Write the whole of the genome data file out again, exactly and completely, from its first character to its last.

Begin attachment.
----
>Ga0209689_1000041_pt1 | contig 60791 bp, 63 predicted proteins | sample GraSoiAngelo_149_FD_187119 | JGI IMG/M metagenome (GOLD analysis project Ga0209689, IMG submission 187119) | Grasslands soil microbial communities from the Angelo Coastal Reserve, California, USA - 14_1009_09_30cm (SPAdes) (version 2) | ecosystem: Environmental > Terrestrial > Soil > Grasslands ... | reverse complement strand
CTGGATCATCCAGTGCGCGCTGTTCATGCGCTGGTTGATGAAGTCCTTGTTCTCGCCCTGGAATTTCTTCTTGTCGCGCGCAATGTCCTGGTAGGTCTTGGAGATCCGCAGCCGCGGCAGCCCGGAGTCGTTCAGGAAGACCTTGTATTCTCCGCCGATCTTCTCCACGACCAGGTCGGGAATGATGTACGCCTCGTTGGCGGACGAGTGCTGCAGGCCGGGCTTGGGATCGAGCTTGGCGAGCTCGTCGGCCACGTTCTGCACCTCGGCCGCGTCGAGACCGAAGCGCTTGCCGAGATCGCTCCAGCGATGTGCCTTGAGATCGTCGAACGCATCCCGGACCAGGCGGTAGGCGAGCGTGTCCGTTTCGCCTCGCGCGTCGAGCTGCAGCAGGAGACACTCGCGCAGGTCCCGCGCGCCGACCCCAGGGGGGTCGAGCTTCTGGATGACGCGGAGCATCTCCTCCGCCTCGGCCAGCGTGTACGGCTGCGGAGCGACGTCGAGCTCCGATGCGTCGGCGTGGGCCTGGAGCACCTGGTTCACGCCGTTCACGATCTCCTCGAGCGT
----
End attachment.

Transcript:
>Ga0209689_1000041_pt1 | contig 60791 bp, 63 predicted proteins | sample GraSoiAngelo_149_FD_187119 | JGI IMG/M metagenome (GOLD analysis project Ga0209689, IMG submission 187119) | Grasslands soil microbial communities from the Angelo Coastal Reserve, California, USA - 14_1009_09_30cm (SPAdes) (version 2) | ecosystem: Environmental > Terrestrial > Soil > Grasslands ... | reverse complement strand
CTGGATCATCCAGTGCGCGCTGTTCATGCGCTGGTTGATGAAGTCCTTGTTCTCGCCCTGGAATTTCTTCTTGTCGCGCGCAATGTCCTGGTAGGTCTTGGAGATCCGCAGCCGCGGCAGCCCGGAGTCGTTCAGGAAGACCTTGTATTCTCCGCCGATCTTCTCCACGACCAGGTCGGGAATGATGTACGCCTCGTTGGCGGACGAGTGCTGCAGGCCGGGCTTGGGATCGAGCTTGGCGAGCTCGTCGGCCACGTTCTGCACCTCGGCCGCGTCGAGACCGAAGCGCTTGCCGAGATCGCTCCAGCGATGTGCCTTGAGATCGTCGAACGCATCCCGGACCAGGCGGTAGGCGAGCGTGTCCGTTTCGCCTCGCGCGTCGAGCTGCAGCAGGAGACACTCGCGCAGGTCCCGCGCGCCGACCCCAGGGGGGTCGAGCTTCTGGATGACGCGGAGCATCTCCTCCGCCTCGGCCAGCGTGTACGGCTGCGGAGCGACGTCGAGCTCCGATGCGTCGGCGTGGGCCTGGAGCACCTGGTTCACGCCGTTCACGATCTCCTCGAGCGT